“Everything grows rounder and wider and weirder, and I sit here in the middle of it all and wonder who in the world you will turn out to be.”
– Carrie Fisher
Many female employees continue to work through the term of their pregnancies. Some of these women ultimately start to experience difficulty doing simple repetitive things
like standing and lifting. Typically, with only some simple or slight job modification to minimize such difficulties, many of these women could continue to work. But without some accommodation, they may be forced to quit their jobs or risk harm to themselves and their pregnancies.
In 2014, the West Virginia Legislature attempted to alleviate this “lose-lose” scenario for pregnant women by passing the Pregnant Workers’ Fairness Act, which went into effect in the summer of 2015. The Act allows pregnant women to continue to work and maintain their income by explicitly requiring employers to accommodate pregnancy, childbirth, and related medical conditions in the same way they already accommodate temporary disabilities other than pregnancy. Under the Act, West Virginia employers must reasonably accommodate pregnant employees unless the accommodation would constitute an undue hardship.
The Act determines “reasonable accommodation” and “undue hardship” on a case-by-case basis primarily using guidelines from the Americans with Disabilities Act. The Act also requires that within two years, the West Virginia Human Rights Commission promulgate rules and regulations to further clarify the meaning of “reasonable accommodation.” Until then, we’ll have to wait and see how the courts interpret these important terms.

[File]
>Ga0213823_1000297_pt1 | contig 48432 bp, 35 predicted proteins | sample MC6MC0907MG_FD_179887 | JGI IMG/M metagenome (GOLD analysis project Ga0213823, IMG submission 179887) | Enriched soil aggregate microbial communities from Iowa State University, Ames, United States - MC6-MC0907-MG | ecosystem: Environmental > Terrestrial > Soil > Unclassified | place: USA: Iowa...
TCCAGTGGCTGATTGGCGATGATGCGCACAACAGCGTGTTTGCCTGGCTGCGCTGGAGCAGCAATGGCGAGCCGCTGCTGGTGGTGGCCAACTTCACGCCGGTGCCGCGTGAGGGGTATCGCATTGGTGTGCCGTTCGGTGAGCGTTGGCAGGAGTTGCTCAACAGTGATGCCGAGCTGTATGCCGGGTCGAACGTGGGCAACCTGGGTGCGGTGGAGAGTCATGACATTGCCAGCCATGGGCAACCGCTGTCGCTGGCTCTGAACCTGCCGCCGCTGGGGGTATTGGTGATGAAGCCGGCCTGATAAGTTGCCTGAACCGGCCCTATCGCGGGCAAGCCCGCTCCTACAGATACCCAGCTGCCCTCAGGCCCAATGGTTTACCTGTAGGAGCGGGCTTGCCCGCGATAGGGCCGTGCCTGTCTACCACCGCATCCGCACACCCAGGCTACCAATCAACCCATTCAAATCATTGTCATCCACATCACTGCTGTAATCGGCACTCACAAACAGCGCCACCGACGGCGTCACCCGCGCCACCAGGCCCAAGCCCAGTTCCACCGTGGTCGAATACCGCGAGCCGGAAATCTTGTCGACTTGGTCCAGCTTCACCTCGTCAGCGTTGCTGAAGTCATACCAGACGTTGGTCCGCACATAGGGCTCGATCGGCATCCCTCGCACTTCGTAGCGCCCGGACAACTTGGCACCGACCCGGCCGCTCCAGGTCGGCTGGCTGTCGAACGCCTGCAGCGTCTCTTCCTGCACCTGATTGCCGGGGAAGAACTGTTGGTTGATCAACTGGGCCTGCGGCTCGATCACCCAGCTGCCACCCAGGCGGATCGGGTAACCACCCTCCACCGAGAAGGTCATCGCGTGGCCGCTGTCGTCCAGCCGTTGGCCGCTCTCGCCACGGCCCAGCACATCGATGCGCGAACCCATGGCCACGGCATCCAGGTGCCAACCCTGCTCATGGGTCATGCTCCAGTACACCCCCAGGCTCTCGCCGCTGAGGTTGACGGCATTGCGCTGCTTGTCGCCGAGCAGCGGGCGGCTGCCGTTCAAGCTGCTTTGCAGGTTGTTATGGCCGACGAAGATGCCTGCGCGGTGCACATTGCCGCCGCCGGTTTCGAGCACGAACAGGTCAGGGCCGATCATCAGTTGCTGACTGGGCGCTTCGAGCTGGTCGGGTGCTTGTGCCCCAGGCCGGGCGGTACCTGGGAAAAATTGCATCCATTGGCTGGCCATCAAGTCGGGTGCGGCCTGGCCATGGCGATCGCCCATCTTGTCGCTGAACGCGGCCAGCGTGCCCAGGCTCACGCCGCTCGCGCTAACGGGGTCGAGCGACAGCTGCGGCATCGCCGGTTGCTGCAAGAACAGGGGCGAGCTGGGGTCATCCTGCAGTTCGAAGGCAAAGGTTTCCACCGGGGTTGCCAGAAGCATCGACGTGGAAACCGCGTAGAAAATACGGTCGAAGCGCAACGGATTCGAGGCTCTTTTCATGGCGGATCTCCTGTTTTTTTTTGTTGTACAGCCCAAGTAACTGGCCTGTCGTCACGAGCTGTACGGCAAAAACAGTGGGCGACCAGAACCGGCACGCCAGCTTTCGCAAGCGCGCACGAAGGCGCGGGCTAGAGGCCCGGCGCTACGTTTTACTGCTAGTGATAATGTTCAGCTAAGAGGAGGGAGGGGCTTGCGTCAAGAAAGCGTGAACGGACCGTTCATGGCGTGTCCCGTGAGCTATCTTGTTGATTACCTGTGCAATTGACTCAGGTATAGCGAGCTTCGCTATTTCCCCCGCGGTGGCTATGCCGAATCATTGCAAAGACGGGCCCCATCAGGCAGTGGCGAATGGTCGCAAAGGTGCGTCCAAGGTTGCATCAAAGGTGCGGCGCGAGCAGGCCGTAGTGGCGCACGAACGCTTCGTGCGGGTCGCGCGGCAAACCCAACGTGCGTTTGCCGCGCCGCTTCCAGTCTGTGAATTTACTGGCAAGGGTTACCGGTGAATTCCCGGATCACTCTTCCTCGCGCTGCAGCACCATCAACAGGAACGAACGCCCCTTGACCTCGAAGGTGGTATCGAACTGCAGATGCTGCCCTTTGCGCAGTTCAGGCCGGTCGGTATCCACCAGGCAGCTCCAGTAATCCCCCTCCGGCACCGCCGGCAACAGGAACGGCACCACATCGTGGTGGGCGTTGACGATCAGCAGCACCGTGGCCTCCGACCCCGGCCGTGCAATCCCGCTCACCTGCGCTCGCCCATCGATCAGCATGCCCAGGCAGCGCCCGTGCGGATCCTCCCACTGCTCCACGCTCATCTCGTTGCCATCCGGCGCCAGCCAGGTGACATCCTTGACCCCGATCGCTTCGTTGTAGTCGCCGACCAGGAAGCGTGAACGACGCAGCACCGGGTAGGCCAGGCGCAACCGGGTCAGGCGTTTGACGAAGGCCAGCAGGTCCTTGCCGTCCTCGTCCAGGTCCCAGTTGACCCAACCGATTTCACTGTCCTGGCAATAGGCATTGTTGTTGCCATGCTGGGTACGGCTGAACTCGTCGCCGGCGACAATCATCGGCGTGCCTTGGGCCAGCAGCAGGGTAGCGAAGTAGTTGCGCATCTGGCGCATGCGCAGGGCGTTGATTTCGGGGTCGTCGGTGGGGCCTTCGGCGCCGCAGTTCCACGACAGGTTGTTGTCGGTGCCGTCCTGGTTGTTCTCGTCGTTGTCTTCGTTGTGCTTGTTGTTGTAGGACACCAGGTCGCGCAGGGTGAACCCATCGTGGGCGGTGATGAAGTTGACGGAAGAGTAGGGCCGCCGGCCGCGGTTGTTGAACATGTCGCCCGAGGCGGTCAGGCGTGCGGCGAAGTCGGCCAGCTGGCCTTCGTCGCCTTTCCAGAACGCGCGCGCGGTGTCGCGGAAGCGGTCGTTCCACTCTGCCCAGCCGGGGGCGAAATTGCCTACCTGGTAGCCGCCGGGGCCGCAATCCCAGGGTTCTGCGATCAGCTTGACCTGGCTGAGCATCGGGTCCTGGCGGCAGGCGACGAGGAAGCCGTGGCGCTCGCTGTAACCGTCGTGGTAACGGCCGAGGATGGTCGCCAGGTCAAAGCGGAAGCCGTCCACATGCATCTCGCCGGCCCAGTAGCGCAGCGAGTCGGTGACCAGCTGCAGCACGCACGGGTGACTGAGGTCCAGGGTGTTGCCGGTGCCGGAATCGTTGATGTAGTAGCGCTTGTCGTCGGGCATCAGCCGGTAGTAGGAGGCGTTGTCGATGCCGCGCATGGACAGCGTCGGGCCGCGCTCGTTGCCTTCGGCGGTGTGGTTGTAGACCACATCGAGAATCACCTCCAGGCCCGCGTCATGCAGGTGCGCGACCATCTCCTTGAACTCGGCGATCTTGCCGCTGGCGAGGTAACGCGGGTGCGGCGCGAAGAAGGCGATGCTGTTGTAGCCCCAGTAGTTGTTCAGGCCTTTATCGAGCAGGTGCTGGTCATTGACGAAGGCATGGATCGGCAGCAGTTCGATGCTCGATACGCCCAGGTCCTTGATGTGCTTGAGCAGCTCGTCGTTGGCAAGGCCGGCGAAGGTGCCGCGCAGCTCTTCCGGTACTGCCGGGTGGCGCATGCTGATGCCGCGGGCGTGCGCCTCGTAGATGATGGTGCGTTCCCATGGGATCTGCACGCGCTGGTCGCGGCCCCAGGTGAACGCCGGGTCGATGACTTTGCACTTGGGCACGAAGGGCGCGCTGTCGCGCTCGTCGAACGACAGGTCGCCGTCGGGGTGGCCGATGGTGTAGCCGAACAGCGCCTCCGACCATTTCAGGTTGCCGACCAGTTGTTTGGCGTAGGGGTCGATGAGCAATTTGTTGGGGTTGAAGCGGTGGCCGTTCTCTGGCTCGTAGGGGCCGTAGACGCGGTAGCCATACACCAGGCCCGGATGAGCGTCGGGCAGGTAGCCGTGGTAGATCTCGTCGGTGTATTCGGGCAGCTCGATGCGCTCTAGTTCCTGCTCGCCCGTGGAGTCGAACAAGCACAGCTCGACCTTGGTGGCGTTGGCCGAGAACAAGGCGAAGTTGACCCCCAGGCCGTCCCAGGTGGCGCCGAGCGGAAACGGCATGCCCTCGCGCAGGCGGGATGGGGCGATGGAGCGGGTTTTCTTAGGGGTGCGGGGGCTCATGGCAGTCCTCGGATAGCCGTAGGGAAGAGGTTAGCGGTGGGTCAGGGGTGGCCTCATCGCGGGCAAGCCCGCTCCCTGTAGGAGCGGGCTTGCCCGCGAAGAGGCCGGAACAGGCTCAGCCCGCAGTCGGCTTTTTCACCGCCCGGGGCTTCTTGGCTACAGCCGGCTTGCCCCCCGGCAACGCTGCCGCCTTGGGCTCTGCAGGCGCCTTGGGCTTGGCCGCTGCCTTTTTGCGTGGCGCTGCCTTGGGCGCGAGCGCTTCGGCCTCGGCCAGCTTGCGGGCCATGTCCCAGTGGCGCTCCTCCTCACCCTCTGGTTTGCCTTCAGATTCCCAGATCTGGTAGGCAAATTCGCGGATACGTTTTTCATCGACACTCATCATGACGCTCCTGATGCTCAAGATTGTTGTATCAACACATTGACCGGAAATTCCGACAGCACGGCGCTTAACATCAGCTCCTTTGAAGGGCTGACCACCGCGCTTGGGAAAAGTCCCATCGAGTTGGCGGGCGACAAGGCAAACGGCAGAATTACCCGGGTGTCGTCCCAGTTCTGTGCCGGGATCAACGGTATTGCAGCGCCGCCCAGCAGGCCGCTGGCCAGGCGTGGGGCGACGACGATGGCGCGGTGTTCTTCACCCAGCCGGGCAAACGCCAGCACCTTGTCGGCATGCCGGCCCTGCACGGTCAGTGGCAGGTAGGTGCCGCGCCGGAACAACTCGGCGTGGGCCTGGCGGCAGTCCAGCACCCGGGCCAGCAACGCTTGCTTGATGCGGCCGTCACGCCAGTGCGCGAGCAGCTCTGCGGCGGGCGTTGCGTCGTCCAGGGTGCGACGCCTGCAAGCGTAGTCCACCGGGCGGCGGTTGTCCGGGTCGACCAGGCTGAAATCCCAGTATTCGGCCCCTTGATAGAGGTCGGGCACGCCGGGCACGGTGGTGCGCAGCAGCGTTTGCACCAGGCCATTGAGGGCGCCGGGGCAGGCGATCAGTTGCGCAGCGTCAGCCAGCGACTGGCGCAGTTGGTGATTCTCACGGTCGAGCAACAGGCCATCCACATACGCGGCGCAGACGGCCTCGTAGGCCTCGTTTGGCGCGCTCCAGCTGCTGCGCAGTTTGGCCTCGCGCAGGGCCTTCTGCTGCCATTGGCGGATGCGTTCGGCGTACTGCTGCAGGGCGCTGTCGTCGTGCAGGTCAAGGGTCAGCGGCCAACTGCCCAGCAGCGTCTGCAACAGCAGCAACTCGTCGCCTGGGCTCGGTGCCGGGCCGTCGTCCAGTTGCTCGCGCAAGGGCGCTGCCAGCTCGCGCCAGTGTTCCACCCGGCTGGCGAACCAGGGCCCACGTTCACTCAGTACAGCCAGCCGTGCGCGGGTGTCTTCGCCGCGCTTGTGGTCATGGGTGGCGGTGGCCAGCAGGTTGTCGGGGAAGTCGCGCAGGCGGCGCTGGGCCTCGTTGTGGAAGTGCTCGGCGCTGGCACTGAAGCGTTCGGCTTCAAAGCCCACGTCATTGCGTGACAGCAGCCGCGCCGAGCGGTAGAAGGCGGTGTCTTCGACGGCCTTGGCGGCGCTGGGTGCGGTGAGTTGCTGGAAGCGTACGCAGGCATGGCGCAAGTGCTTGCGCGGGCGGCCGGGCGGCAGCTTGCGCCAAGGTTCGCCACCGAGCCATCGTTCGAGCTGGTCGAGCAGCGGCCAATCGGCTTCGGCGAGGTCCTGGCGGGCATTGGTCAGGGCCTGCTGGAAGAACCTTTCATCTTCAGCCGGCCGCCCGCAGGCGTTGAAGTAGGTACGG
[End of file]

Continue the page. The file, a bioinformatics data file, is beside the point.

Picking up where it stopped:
West Virginia courts have held that the West Virginia Human Rights Act does not require an employer to provide the employee with any specific accommodation requested, but does require the employer to offer an accommodation which allows the employee to perform the essential functions of his or her employment. Now, with the enactment of the PWFA, it is unlawful for an employer to require an employee (or job applicant) affected by pregnancy, childbirth, or related medical conditions to accept an accommodation that the employee (or applicant) chooses not to accept.
Some other important things to note about the PWFA is that the statute doesn’t offer much guidance and clarification if an employee rejects the employer’s proposed accommodations and both parties cannot agree on any other “reasonable” alternative. Also, the statute requires a statement from a medical professional suggesting necessary accommodations. Although the content of this statement is not conclusive in determining “reasonable” accommodations or even “undue hardship,” it lends some direction as to what simply may facilitate compliance with the Act.
Employers are also prohibited by the PFA from retaliating against pregnant employees. In this situation, pregnant employee has the choice of either filing a claim with the West Virginia Human Rights Commission or litigating the matter in a court of law.
If you are currently pregnant and believe that your employer has not offered you reasonable accommodations under the West Virginia Pregnant Workers’ Fairness Act, please call Amy Crossan, an expert in employment law, for a consultation at 304.523.8451.